Restoration and Management of Aquatic Ecosystems

Science Center Objects

Restoration of aquatic ecosystems involves a broad spectrum of active and passive efforts. Passive efforts rely on natural recovery of ecosystems, such as land use practices that protect riparian zones and sources of wood and sediment that drive the geomorphic and associated biological functions in streams. Active efforts involve more direct intervention, usually applied to specific locations, to treat more specific issues. These range from projects on the scale of dam removals on large rivers to refitting culverts on forest roads for aquatic organism passage.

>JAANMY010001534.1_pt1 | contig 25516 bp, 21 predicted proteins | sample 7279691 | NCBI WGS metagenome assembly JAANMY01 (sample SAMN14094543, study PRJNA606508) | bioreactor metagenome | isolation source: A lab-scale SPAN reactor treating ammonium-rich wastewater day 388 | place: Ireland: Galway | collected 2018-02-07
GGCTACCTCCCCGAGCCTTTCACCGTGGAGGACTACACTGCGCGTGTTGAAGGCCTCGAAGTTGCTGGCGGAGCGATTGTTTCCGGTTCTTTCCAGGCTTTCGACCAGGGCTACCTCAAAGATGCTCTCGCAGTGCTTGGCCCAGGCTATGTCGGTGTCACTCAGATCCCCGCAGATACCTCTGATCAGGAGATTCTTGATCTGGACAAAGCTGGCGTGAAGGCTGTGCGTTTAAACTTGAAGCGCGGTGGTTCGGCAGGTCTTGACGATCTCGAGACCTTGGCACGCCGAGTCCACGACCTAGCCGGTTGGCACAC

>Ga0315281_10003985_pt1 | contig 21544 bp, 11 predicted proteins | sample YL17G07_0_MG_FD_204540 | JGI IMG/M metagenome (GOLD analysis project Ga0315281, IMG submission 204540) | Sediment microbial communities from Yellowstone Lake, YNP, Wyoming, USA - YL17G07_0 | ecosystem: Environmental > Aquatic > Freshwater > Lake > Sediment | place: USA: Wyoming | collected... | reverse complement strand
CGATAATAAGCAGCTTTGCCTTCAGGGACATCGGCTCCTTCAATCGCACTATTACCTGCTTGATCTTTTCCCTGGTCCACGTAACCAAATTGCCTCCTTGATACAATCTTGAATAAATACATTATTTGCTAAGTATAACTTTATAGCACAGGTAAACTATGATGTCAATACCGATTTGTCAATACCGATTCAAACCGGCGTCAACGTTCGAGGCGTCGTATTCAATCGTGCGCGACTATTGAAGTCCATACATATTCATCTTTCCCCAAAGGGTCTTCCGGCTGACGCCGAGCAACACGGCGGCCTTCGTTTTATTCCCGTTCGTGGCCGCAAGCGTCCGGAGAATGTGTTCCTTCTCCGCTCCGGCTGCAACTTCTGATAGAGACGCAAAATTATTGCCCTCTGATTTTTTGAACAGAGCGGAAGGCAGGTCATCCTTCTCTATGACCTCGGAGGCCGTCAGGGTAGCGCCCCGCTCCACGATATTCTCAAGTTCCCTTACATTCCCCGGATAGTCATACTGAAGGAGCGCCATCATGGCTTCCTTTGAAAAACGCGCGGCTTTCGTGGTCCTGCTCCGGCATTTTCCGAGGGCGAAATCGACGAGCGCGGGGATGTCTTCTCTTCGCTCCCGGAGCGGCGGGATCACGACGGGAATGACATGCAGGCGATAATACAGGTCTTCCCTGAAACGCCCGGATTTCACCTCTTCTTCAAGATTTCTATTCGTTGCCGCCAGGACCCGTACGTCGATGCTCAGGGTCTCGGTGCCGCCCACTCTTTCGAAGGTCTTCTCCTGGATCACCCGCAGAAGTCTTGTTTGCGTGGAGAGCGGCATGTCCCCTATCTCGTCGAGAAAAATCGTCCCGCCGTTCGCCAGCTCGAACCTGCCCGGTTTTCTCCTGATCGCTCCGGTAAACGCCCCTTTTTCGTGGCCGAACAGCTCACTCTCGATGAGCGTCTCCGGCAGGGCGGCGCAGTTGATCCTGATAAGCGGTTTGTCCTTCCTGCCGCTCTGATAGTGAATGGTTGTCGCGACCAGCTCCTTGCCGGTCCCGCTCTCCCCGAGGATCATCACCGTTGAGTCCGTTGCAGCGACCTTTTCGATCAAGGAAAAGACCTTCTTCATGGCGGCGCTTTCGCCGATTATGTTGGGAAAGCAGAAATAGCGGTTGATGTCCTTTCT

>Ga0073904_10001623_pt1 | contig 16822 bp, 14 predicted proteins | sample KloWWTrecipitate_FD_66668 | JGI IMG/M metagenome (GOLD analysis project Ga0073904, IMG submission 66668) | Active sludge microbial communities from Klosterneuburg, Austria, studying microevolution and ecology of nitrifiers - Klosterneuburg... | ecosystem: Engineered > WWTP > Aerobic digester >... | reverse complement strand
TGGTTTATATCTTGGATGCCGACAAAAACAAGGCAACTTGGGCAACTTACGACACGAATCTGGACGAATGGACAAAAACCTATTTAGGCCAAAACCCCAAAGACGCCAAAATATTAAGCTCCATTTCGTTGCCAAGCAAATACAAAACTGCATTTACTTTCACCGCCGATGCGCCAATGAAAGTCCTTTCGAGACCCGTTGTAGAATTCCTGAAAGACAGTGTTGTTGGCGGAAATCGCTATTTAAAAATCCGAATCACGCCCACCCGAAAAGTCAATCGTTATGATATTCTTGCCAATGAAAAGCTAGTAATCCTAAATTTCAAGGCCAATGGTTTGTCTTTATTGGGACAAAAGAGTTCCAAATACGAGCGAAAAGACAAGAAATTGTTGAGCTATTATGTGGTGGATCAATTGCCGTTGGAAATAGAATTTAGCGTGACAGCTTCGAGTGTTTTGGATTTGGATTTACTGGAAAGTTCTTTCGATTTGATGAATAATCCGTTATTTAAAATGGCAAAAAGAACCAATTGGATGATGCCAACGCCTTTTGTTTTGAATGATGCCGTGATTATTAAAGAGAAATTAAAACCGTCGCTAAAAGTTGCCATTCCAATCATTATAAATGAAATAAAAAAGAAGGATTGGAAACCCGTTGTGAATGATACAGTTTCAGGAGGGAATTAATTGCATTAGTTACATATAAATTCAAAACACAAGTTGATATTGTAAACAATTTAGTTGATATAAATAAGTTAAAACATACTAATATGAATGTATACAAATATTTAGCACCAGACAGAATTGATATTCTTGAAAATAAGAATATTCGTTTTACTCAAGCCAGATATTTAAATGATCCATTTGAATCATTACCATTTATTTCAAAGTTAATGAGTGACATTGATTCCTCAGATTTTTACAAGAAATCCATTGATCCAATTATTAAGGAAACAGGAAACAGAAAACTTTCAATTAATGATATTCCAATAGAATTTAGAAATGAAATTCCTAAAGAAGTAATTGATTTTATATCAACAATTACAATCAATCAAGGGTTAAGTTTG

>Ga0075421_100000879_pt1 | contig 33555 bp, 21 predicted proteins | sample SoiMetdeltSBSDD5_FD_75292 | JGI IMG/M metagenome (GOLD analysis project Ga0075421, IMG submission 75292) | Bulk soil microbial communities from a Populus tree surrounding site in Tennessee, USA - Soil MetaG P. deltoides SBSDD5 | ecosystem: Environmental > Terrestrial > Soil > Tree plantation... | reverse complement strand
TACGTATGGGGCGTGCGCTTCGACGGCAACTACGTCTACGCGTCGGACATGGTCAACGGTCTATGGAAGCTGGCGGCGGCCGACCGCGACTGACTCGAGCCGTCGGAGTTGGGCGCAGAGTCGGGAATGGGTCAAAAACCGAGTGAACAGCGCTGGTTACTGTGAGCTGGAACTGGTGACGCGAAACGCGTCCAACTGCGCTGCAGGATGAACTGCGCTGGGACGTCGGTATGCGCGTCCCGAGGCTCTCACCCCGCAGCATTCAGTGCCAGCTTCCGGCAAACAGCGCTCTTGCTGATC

We are currently involved in monitoring and evaluation of active restoration ranging from removal of large dams on the Elwha River in Olympic National Park to replacements of culverts on national forest roads in the Pacific Northwest. We are also actively engaged in a series of monitoring efforts to track physical and biological (threatened Oregon coast coho salmon and Pacific lamprey) responses to active restoration of large wood in streams on Bureau of Land Management lands in the Umpqua River basin. In 2011, we published a feasibility assessment with partners from U.S. Fish and Wildlife Service and the U.S. Forest Service that led to reintroduction of bull trout into the Clackamas River, Oregon, and we continue to assist in monitoring and evaluation of that effort. Our work on water temperature, water quality criteria, and contemporary forest harvest practices in the Trask River Watershed Study represents major interdisciplinary and interagency collaborations to evaluate the effectiveness of current approaches to passively restoring aquatic ecosystem function across broad extents in the Pacific Northwest.